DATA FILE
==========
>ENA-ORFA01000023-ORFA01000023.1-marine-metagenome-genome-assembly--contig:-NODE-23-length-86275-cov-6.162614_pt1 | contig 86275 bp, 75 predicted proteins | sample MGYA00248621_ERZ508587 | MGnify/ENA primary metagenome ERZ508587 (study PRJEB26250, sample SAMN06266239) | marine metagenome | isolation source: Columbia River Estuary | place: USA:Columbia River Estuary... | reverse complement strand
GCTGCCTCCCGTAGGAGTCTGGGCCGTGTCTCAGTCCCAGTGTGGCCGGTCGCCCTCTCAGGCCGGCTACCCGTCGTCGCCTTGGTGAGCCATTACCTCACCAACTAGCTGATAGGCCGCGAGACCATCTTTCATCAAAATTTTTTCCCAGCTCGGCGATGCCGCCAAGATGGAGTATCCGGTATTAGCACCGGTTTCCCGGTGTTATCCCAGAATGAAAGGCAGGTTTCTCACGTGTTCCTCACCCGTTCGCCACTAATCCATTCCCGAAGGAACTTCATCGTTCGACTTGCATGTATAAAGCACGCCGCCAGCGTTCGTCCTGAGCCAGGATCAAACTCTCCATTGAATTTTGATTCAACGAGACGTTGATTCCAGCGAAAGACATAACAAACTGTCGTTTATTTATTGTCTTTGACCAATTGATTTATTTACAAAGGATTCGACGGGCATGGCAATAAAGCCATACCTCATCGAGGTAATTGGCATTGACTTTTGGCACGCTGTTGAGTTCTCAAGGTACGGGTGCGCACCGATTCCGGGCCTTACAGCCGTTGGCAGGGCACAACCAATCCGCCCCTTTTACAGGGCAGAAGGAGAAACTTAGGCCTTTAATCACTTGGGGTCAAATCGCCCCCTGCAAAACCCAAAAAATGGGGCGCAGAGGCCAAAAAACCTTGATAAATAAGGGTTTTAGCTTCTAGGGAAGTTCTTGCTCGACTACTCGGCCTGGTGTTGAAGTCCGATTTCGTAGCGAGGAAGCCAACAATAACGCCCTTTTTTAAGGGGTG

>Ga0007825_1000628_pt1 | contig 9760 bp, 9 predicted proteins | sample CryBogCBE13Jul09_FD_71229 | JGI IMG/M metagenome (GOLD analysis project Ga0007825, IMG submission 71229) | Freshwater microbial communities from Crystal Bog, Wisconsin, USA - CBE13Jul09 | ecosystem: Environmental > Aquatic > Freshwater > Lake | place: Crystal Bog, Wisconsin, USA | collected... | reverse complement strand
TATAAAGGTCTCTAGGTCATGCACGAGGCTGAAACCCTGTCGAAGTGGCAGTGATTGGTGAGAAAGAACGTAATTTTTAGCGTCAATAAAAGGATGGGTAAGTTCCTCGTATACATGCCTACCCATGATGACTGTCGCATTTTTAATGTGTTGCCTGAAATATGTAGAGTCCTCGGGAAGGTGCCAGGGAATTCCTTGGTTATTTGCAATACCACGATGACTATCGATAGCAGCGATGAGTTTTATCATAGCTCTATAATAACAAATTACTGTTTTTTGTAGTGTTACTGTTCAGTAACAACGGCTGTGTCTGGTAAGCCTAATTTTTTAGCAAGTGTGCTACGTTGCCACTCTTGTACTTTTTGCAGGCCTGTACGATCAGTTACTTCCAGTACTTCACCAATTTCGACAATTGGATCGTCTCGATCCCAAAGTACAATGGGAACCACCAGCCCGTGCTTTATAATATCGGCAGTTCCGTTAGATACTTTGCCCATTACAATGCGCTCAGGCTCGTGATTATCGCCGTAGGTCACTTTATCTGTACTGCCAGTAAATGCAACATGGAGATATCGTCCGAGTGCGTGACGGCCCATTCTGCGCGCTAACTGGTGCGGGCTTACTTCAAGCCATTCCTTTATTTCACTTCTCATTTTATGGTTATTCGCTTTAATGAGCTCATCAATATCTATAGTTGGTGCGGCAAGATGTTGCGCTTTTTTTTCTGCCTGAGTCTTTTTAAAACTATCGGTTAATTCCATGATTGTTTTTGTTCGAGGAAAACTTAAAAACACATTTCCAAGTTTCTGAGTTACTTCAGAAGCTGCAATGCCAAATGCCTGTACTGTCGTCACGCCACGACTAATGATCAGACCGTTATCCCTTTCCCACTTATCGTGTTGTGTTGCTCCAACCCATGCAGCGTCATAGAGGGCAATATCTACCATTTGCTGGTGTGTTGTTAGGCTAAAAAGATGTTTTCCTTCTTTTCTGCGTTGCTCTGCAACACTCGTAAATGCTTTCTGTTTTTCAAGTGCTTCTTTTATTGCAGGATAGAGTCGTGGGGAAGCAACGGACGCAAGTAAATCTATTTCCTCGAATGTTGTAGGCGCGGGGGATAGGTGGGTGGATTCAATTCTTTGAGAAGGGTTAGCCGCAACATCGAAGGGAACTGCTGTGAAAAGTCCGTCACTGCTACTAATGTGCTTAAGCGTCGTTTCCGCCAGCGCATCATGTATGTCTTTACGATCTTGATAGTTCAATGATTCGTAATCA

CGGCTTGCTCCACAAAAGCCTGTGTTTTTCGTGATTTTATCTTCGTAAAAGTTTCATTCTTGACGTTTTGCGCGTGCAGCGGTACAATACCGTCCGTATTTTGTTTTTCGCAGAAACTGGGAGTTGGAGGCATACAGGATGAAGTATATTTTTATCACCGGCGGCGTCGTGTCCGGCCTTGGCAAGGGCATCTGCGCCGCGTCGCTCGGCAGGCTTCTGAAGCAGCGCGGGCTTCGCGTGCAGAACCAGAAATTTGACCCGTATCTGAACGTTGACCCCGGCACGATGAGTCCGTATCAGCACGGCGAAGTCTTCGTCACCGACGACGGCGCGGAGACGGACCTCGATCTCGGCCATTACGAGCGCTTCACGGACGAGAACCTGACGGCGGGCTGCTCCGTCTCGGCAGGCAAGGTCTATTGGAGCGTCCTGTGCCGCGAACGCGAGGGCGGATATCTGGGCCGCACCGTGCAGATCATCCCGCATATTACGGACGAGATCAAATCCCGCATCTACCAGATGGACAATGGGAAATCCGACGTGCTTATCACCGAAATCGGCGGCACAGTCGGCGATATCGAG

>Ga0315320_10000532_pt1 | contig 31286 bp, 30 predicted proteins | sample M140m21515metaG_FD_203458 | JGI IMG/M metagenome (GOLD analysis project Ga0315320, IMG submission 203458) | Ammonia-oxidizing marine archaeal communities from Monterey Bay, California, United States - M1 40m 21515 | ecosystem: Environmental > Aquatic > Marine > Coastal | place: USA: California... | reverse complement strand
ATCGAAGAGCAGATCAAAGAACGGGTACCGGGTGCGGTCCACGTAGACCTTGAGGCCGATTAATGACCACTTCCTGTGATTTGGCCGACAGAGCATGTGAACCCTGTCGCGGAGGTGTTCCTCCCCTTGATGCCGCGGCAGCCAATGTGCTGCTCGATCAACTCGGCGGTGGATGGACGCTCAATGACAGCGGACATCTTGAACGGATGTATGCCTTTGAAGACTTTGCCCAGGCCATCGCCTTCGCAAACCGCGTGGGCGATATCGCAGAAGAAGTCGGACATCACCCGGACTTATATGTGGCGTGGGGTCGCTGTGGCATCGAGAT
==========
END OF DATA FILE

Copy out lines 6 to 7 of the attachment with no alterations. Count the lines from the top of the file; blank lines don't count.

>Ga0315320_10000532_pt1 | contig 31286 bp, 30 predicted proteins | sample M140m21515metaG_FD_203458 | JGI IMG/M metagenome (GOLD analysis project Ga0315320, IMG submission 203458) | Ammonia-oxidizing marine archaeal communities from Monterey Bay, California, United States - M1 40m 21515 | ecosystem: Environmental > Aquatic > Marine > Coastal | place: USA: California... | reverse complement strand
ATCGAAGAGCAGATCAAAGAACGGGTACCGGGTGCGGTCCACGTAGACCTTGAGGCCGATTAATGACCACTTCCTGTGATTTGGCCGACAGAGCATGTGAACCCTGTCGCGGAGGTGTTCCTCCCCTTGATGCCGCGGCAGCCAATGTGCTGCTCGATCAACTCGGCGGTGGATGGACGCTCAATGACAGCGGACATCTTGAACGGATGTATGCCTTTGAAGACTTTGCCCAGGCCATCGCCTTCGCAAACCGCGTGGGCGATATCGCAGAAGAAGTCGGACATCACCCGGACTTATATGTGGCGTGGGGTCGCTGTGGCATCGAGAT